Anti-paternalism and Public Health Policy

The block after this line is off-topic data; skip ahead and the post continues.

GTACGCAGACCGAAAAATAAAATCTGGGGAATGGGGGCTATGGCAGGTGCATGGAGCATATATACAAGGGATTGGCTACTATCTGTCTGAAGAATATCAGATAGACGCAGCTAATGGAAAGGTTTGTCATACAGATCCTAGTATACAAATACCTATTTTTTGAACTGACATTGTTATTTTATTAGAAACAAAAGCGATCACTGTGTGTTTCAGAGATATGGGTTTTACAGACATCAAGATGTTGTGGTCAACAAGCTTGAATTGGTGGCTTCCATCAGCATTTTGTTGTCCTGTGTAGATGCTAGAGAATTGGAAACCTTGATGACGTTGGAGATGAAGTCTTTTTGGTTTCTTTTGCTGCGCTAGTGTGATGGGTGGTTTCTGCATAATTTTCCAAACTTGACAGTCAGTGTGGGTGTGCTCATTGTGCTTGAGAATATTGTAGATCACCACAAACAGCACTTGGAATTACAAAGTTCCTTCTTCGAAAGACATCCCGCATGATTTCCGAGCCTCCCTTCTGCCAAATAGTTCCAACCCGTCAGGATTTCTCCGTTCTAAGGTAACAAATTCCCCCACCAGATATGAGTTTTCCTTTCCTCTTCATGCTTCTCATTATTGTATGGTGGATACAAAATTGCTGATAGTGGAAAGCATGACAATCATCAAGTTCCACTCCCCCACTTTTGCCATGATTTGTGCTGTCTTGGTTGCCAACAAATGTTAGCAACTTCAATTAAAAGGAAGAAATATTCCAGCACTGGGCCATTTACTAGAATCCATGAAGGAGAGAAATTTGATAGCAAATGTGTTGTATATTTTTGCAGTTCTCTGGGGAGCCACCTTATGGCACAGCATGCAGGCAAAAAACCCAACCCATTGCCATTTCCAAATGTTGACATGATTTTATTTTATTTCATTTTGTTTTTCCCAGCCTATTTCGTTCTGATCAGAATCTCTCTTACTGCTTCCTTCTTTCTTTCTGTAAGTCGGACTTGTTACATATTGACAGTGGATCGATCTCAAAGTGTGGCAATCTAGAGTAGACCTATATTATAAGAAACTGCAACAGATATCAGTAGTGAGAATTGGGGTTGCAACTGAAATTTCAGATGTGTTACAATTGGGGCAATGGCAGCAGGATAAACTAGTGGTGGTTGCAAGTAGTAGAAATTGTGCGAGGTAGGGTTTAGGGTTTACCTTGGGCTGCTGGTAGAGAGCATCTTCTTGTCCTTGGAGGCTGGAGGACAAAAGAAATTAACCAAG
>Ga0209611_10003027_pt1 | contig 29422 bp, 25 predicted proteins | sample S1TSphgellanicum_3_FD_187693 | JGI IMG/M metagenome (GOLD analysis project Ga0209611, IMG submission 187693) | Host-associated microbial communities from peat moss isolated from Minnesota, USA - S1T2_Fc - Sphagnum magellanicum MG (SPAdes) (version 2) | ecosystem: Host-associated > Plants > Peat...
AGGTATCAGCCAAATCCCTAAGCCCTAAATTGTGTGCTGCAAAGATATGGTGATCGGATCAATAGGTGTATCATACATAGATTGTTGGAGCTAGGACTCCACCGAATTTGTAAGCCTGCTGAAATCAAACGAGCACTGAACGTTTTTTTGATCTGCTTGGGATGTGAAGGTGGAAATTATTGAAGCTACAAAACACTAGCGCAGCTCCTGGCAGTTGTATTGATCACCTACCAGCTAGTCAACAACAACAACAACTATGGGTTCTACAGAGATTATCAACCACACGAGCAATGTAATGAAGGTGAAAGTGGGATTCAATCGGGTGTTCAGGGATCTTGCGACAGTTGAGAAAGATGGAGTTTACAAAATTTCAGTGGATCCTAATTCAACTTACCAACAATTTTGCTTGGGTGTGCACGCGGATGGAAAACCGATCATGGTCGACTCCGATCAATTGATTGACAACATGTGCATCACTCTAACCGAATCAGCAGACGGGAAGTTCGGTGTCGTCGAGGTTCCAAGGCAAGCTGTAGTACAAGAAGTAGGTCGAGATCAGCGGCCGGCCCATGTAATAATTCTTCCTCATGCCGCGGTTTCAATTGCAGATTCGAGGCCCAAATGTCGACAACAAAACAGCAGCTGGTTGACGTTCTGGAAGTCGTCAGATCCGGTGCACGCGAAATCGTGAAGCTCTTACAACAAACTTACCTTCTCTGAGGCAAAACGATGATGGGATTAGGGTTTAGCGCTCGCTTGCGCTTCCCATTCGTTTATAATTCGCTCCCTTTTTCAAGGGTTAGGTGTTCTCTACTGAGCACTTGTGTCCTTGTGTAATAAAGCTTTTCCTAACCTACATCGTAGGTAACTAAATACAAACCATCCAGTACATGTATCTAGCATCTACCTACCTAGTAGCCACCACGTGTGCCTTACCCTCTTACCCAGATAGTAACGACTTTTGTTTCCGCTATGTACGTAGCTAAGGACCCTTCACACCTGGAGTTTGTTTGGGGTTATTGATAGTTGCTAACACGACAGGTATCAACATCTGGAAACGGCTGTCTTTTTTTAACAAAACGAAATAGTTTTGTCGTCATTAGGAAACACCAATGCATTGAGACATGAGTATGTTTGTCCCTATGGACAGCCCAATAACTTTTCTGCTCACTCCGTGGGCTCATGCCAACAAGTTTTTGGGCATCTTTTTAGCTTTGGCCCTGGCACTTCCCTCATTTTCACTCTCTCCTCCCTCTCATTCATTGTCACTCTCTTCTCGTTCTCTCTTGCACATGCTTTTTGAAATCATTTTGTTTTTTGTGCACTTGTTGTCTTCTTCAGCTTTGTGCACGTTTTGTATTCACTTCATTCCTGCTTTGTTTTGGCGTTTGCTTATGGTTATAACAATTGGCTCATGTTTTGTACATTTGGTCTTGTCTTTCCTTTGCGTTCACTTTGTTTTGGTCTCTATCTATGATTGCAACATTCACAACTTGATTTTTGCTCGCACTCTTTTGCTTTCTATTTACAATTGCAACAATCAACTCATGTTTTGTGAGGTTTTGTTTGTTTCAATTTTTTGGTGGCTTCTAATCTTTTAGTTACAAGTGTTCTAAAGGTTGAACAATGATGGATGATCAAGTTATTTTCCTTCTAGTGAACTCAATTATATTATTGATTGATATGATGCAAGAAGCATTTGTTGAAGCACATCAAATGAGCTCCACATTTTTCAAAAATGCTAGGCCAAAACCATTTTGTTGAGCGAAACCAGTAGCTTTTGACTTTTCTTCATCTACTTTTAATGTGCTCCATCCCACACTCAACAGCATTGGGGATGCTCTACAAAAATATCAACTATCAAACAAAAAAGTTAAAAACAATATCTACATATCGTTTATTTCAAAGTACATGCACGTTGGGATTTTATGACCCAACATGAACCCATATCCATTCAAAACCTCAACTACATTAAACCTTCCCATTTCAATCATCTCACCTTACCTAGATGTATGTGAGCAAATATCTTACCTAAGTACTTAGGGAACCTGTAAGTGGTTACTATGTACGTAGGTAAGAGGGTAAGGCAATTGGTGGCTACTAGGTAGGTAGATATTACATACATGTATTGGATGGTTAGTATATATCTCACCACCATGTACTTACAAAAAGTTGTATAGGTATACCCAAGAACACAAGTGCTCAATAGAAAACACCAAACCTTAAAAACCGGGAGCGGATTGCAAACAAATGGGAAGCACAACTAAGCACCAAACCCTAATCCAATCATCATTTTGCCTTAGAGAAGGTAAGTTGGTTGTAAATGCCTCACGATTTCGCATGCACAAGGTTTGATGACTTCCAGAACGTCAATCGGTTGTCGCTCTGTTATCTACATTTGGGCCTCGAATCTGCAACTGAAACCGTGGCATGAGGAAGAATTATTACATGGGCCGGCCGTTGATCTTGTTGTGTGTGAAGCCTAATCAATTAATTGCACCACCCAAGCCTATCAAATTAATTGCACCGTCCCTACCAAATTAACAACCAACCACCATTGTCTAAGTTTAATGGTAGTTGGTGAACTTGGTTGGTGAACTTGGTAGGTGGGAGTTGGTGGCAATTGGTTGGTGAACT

Abstract: This thesis is an attempt to constructively interpret and critically evaluate the liberal doctrine that we may not limit a person’s liberty for her own good, and to discuss its implications and alternatives in some concrete areas of public health policy. The thesis starts theoretical and goes ever more practical. The first paper is devoted to positive interpretation of anti-paternalism with special focus on the reason component – personal good. A novel generic definition of paternalism is proposed, intended to capture, in a generous fashion, the object of traditional liberal resistance to paternalism – the invocation of personal good reasons for limiting of or interfering with a person’s liberty. In the second paper, the normative aspect of this resistance is given a somewhat technical interpretation in terms of invalidation of reasons – the blocking of reasons from influencing the moral status of actions according to their strength. It is then argued that normative anti-paternalism so understood is unreasonable, on three grounds: 1) Since the doctrine only applies to sufficiently voluntary action, voluntariness determines validity of reasons, which is unwarranted and leads to wrong answers to moral questions. 2) Since voluntariness comes in degrees, a threshold must be set where personal good reasons are invalidated, leading to peculiar jumps in the justifiability of actions. 3) Anti-paternalism imposes an untenable and unhelpful distinction between the value of respecting choices that are sufficiently voluntary and choices that are not. The third paper adds to this critique the fourth argument that none of the action types typically proposed to specify the action component of paternalism is such that performing an action of that type out of benevolence is essentially morally problematic. The fourth paper ignores the critique in the second and third papers and proposes, in an anti-paternalistic spirit, a series of rules for the justification of option-restricting policies aimed at groups where some members consent to the policy and some do not. Such policies present the liberal with a dilemma where the value of not restricting people’s options without their consent conflicts with the value of allowing people to shape their lives according to their own wishes. The fifth paper applies the understanding of anti-paternalism developed in the earlier papers to product safety regulation, as an example of a public health policy area. The sixth paper explores in more detail a specific public health policy, namely that of mandatory alcohol interlocks in all cars, proposed by the former Swedish government and supported by the Swedish National Road Administration. The policy is evaluated for cost-effectiveness, for possible diffusion of individual responsibility, and for paternalistic treatment of drivers. The seventh paper argues for a liberal policy in the area of dissemination of information about uncertain threats to public health. The argument against paternalism is based on common sense consequentialist considerations, avoiding any appeal to the normative anti-paternalism rejected earlier in the thesis.
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